Feature Article: Siping Strides

John Baxter | December 01, 2009

Pat Keating, a senior technical engineer at Yokohama Tire, sees siping’s most critical function in “steering traction. The direction of the vehicle is provided by the driver’s input via the steer tires. Drive tires normally have blocks and wide grooves as their major features, so sipes are less critical there, though we do provide a single sipe for wet traction.”

Harden says, “The width, depth and other dimensional characteristics of the siping which are used within a new tire’s tread pattern are customized across the entire pattern to obtain the desired performance balance for the product. Each specific tread pattern, compound and tire size combination may require unique siping characteristics.”

A sipe’s biting edge cuts through water on the road, Walenga says. “As far as reducing treadwear goes, consider that every time a section of the tire enters the footprint, it has to roll flat,” he says. “It is compressed, and then when it leaves the footprint, it kicks out. This is a lot of what produces tire wear.” In action, a sipe “reduces flexing or scrub, and expands and produces a biting edge. It does a lot for traction, and it stretches to make treadwear more uniform.”

Curtis Decker, an engineer with Continental, says a sipe works almost like a squeegee. “A sipe is there to remove the last layer of water to get the best grip.” Decker explains that three-dimensional sipes lock together in the footprint and then spring apart, allowing the blocks to jump out of the footprint when it leaves the road. “With long tread blocks, you get a snapping effect, which generates a dynamic force on the road,” he says. “It creates what we call ‘heel and toe wear.’ It’s like rubbing an eraser across rough paper. With our sipes, we break up the tread block, and that means less snap effect as it comes out of the footprint.”

This cross-section shows that the sipe in Toyo tires can take the form of a snake, zig-zagging up from the road. Their sipes can actually grab water and then expel it when the sipe hits the contact patch.
This cross-section shows that the sipe in Toyo tires can take the form of a snake, zig-zagging up from the road. Their sipes can actually grab water and then expel it when the sipe hits the contact patch.

William Estupinan, director of technical services at GITI Tires, says even molded sipes are likely to close up when they arrive in the footprint. “Sipes work by increasing the traction bite surfaces and thus increasing the area of contact with the road,” he says. “Sipes create micro-blocks and micro-lugs that provide a more flexible and ‘adaptive’ interface tread.” He also believes sipes reduce treadwear mainly by keeping the tire from losing traction and sliding.

 

 

 

The risks and rewards of aftermarket siping

This siping tool from Van Alstine Manufacturing can be used to cut sipe in any direction. Done with caution, such aftermarket siping can enhance tractional life without voiding your tire warranty, according to the manufacturer.
This siping tool from Van Alstine Manufacturing can be used to cut sipe in any direction. Done with caution, such aftermarket siping can enhance tractional life without voiding your tire warranty, according to the manufacturer.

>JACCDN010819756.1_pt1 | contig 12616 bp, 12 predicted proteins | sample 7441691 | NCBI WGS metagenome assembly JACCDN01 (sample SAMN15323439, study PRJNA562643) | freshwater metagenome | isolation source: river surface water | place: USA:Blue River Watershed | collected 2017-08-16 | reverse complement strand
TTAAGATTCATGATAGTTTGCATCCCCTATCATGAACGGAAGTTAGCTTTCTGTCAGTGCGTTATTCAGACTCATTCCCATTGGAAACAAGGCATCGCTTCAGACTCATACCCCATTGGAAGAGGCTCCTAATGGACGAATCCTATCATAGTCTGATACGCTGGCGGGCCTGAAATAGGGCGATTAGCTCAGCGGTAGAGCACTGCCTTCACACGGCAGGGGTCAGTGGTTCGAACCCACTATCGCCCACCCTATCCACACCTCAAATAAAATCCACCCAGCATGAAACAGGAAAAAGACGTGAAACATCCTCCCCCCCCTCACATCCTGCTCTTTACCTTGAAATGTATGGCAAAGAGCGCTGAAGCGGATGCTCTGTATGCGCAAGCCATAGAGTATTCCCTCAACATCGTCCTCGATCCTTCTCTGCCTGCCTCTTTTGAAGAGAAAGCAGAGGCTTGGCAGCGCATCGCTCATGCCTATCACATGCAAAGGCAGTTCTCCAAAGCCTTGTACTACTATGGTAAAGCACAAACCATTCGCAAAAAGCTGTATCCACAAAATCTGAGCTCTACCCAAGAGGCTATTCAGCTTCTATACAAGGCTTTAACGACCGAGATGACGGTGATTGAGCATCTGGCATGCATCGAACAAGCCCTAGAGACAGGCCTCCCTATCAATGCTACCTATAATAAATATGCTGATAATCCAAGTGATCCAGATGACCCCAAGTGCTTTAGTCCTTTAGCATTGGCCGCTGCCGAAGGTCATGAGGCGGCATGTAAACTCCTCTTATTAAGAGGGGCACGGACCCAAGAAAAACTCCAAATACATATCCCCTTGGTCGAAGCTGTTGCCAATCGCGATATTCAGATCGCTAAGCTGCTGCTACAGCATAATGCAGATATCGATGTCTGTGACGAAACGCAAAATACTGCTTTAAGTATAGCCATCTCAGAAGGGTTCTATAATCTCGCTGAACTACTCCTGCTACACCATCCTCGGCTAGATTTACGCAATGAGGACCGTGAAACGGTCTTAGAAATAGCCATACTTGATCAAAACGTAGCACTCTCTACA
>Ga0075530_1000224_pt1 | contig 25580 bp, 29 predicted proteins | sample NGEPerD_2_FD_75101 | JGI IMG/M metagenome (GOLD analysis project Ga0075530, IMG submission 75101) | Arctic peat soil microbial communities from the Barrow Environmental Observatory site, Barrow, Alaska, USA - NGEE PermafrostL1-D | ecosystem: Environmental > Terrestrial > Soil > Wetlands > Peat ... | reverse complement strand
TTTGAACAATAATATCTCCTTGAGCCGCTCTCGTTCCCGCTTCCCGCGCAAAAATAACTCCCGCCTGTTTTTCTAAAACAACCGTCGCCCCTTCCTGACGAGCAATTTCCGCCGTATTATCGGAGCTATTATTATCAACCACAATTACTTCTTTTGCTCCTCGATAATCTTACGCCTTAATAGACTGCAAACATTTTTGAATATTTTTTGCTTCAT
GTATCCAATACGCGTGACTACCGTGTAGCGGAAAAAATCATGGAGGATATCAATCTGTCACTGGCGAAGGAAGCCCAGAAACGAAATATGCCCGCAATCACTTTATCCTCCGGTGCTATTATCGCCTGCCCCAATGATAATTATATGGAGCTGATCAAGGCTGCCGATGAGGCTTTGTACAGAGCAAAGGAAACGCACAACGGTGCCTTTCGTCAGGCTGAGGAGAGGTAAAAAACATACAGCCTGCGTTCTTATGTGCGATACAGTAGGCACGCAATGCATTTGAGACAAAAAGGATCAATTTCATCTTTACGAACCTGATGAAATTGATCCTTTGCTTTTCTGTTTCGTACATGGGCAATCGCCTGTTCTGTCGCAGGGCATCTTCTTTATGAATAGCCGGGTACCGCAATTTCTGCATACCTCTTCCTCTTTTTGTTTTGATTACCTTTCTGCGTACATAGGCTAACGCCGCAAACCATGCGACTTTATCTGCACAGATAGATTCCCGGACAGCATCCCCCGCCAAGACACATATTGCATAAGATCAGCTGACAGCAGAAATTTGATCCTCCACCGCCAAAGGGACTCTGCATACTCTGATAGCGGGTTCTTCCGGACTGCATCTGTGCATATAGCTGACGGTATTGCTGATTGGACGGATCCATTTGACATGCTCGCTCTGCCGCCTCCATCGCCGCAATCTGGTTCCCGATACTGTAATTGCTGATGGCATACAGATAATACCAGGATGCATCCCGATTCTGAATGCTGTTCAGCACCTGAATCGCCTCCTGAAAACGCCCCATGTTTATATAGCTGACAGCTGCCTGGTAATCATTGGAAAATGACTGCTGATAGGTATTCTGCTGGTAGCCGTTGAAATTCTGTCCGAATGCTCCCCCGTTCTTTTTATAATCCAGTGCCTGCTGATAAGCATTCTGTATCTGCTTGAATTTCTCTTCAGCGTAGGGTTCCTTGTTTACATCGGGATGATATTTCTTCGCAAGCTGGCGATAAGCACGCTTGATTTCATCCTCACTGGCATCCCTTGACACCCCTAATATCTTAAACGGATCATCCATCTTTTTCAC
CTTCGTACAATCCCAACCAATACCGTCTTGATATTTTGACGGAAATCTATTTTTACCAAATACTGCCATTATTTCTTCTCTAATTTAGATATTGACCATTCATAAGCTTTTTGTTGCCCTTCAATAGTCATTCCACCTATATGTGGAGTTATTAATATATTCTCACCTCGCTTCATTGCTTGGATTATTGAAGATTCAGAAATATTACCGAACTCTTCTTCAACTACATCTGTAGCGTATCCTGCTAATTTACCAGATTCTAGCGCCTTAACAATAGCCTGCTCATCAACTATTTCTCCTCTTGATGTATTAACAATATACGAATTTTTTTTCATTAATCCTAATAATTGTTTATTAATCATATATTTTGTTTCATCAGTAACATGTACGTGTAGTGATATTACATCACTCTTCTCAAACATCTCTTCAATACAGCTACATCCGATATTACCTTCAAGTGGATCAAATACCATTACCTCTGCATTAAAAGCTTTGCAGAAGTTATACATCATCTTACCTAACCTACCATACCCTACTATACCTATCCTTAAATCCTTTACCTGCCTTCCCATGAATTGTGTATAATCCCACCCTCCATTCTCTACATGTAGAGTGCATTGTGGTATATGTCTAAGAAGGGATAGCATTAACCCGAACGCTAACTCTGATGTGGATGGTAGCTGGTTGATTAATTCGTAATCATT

While major tire makers have elevated siping to a refined, computer-modeled science, some truckers take a relatively low-tech approach and do their own slicing. This aftermarket surgery is particularly common among those who operate in a rainy, snowy climate, where the additional siping can provide better traction. It can be effective, but there are risks, say the big tire companies.

Even Weir Schankel of Van Alstine Manufacturing, creator of a tire siping tool for aftermarket sipers, urges caution. “We recommend a depth of just 1/8-3/16-in.,” he says. “If the tread wears down and starts to eliminate these sipes, you can always go back and re-sipe.”

He says an operator holds a siping tool square in front of his chest, similar to grabbing the dual handles of a rowing machine, then pulls it across the tire. The hand-held tool allows adjustments and different blades to determine the angle, depth and width of cut, and the spacing between sipes.

Some makers of automotive wheel balancing and alignment equipment also make machines for aftermarket siping. This is often done with the wheel still on the truck. Unlike manufacturers’ processes, these machines typically can cut sipes in only one direction, says Bridgestone/Firestone’s Guy Walenga.

If aftermarket siping ruins the tire, the warranty won’t apply. If that’s a concern, check with the manufacturer before proceeding.

“We don’t recommend or endorse it,” says Walenga, although he sees few problems “unless it’s not done right. The biggest problem is the depth of the cut. If too deep, a sipe can catch extra debris.” Excess debris can create stress near the bottom of the sipe, leading to “chunking,” or breaking out of pieces of tread. “You could always cut down to 2/32 and then do more later if you need to. You may still have a useful casing. Just don’t cut into the belts.”

Other industry spokesmen are a little less tolerant.

“If we really believed more sipes would help, we would put them in,” says Continental Tire’s Curtis Decker. He adds there can be “terrible consequences.”

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